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Way down below the snow is an area called the subnivean zone

“February is pitiless, and it is boring. That parade of red numerals on its page adds up to zero: birthdays of politicians, a holiday reserved for rodents, what kind of celebrations are those?” – Tom Just to the left of the snowshoe hare print are some tiny mice tracks!Robbins, Jitterbug Perfume

February seems a cold and trying month to get through, but contrary to Tom Robbin's beliefs, some rodents give us cause for celebration. We may not see them, but many creatures are active all winter long underneath the snow, braving the long cold winter with us. They are in an area called the subnivean zone. This zone is created when ground heat melts the thin layer of snow above it, leaving sections of airspace usually no more then 4 cm in height.

Just to the left of the snowshoe hare print are some tiny mice tracks!Once we get just six inches of snowpack the subnivean zone will provide insulation and help prevent heat loss. Regardless of the temperature outside, it will stay 32 degrees in the subnivean zone.

And who are these subnivean residents? Mice, voles and pocket gophers spend most of their time down there, but its not all eating and cozy temperatures. Several animals use the subnivean zone as hunting grounds. Weasels run around down below the snow to catch their dinner, and foxes and larger owls can hear movement beneath them and pounce from above.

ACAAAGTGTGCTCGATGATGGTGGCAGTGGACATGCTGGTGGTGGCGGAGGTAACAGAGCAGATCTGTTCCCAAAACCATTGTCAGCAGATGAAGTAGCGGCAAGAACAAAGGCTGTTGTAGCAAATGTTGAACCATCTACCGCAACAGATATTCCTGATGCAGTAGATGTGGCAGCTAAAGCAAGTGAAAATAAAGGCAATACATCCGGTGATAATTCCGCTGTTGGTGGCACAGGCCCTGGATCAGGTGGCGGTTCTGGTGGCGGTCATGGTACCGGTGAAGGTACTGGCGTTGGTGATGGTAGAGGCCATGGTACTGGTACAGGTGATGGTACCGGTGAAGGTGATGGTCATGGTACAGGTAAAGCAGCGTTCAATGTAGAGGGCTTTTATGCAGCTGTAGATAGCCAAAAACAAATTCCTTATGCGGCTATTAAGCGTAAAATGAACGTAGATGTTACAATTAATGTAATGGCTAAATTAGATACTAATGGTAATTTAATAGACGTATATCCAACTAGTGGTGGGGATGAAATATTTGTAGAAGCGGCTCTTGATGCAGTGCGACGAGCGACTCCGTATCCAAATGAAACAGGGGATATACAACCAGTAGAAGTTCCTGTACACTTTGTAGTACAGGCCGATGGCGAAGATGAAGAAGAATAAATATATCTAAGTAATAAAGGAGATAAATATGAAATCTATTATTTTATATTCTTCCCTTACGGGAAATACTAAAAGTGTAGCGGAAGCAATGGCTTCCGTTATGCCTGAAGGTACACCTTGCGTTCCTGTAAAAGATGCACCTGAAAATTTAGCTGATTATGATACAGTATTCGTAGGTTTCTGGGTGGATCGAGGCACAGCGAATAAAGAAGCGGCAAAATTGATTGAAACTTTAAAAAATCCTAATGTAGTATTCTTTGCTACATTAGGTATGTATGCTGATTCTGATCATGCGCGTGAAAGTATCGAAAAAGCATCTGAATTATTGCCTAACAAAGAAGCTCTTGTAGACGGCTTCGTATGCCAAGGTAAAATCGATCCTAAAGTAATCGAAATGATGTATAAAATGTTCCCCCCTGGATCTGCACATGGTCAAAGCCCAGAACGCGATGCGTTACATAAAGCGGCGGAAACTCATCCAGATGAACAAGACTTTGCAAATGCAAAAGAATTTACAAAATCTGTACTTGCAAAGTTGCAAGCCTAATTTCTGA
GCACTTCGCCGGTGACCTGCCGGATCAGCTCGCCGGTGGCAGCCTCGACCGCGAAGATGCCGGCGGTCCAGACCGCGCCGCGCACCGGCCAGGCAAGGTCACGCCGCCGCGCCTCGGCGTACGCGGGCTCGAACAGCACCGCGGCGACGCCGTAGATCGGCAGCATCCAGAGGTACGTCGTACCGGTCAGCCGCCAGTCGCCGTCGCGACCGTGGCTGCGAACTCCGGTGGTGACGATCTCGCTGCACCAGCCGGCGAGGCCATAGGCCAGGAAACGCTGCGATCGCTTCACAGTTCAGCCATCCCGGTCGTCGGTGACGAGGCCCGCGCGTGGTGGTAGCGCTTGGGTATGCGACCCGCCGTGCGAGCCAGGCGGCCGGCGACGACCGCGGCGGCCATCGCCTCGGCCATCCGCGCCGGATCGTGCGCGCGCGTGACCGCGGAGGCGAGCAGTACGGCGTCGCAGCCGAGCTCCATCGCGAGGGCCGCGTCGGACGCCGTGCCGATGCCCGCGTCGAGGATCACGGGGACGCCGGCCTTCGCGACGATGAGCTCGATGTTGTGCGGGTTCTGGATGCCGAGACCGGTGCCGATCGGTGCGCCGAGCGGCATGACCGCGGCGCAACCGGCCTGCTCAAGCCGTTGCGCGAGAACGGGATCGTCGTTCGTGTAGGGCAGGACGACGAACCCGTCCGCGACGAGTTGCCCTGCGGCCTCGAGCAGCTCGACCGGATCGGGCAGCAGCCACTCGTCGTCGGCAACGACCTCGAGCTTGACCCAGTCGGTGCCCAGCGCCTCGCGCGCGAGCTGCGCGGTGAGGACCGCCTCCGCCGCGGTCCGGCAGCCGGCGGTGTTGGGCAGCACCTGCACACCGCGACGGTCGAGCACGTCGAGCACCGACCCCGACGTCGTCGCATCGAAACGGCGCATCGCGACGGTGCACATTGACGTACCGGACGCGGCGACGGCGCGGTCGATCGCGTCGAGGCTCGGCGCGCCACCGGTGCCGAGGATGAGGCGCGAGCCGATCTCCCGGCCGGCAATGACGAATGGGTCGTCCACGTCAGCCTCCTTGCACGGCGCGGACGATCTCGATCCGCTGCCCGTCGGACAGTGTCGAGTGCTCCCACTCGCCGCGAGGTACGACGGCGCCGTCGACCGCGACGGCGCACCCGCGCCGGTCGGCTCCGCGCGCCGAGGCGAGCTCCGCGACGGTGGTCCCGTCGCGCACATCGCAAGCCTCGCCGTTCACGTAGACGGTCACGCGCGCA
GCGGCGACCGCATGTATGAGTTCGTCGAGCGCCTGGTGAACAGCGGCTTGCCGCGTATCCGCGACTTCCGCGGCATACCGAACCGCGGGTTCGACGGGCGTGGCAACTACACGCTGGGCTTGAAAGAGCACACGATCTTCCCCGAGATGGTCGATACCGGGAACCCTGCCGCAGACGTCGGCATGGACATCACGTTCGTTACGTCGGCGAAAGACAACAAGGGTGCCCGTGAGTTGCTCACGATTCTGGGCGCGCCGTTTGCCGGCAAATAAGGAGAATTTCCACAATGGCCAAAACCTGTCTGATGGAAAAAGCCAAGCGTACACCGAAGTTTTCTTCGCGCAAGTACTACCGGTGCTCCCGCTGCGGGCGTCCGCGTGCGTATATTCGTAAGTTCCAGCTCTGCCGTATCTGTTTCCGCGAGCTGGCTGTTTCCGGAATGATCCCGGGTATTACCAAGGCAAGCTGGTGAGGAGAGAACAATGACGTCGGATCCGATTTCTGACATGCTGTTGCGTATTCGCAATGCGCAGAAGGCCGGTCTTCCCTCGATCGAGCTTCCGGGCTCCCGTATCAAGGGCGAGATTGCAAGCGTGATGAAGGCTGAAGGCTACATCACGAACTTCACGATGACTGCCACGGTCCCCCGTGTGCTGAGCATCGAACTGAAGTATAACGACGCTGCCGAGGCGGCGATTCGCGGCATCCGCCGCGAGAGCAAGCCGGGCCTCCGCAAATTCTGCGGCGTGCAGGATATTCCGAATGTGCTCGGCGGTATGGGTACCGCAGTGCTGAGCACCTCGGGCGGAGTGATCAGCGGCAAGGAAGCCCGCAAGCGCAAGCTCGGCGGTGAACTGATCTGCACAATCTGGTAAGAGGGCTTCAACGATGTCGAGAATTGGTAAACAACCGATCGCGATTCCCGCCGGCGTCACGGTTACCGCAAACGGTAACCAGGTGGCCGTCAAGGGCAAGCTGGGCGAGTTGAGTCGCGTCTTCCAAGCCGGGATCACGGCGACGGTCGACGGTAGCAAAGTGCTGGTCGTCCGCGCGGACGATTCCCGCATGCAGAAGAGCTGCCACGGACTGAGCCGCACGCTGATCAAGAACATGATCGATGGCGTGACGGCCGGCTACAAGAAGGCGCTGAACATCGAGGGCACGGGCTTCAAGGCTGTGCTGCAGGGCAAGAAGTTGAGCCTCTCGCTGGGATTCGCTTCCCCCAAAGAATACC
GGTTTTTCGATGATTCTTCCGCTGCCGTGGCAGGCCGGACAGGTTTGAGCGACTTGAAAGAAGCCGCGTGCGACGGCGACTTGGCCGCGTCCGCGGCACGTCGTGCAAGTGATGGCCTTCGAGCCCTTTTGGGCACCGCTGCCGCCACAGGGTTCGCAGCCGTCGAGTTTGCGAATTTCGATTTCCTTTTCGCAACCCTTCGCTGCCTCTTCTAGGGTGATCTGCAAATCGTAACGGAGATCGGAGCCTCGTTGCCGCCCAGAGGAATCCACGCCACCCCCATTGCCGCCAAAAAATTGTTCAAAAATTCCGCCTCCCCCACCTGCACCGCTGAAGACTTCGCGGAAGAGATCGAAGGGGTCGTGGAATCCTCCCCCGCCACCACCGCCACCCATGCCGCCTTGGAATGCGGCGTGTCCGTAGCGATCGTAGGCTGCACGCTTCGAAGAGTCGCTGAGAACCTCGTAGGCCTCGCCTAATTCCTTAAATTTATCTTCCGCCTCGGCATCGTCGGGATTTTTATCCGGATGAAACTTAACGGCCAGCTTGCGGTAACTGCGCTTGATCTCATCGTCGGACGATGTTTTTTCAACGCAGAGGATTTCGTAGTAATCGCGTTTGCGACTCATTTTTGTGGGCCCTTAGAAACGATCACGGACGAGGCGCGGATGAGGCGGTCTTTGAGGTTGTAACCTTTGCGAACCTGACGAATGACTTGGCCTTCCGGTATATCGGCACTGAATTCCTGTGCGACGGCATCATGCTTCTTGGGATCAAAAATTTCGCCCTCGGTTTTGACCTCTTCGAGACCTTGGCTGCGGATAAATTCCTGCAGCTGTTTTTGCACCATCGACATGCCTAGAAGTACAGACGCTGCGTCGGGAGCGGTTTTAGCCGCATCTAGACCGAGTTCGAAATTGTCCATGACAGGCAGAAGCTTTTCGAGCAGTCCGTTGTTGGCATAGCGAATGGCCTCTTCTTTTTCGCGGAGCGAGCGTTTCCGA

Want to try it out for yourself? Build a quinzee, a shelter made by piling and then hollowing out a mound of snow. Just pile up some snow about head height and then wait a few hours for the snow to settle. After, hollow out the middle leaving about a foot on both sides. Crawl inside and spend some time in the warmth of your insulating snow quinzee. Maybe even spend the night!

February is our shortest month but can often feel like one of the longest. So this February take a cue from our some of our active winter rodents and spend some time under the snow instead of just on top of it!  

~ Rachel Solomon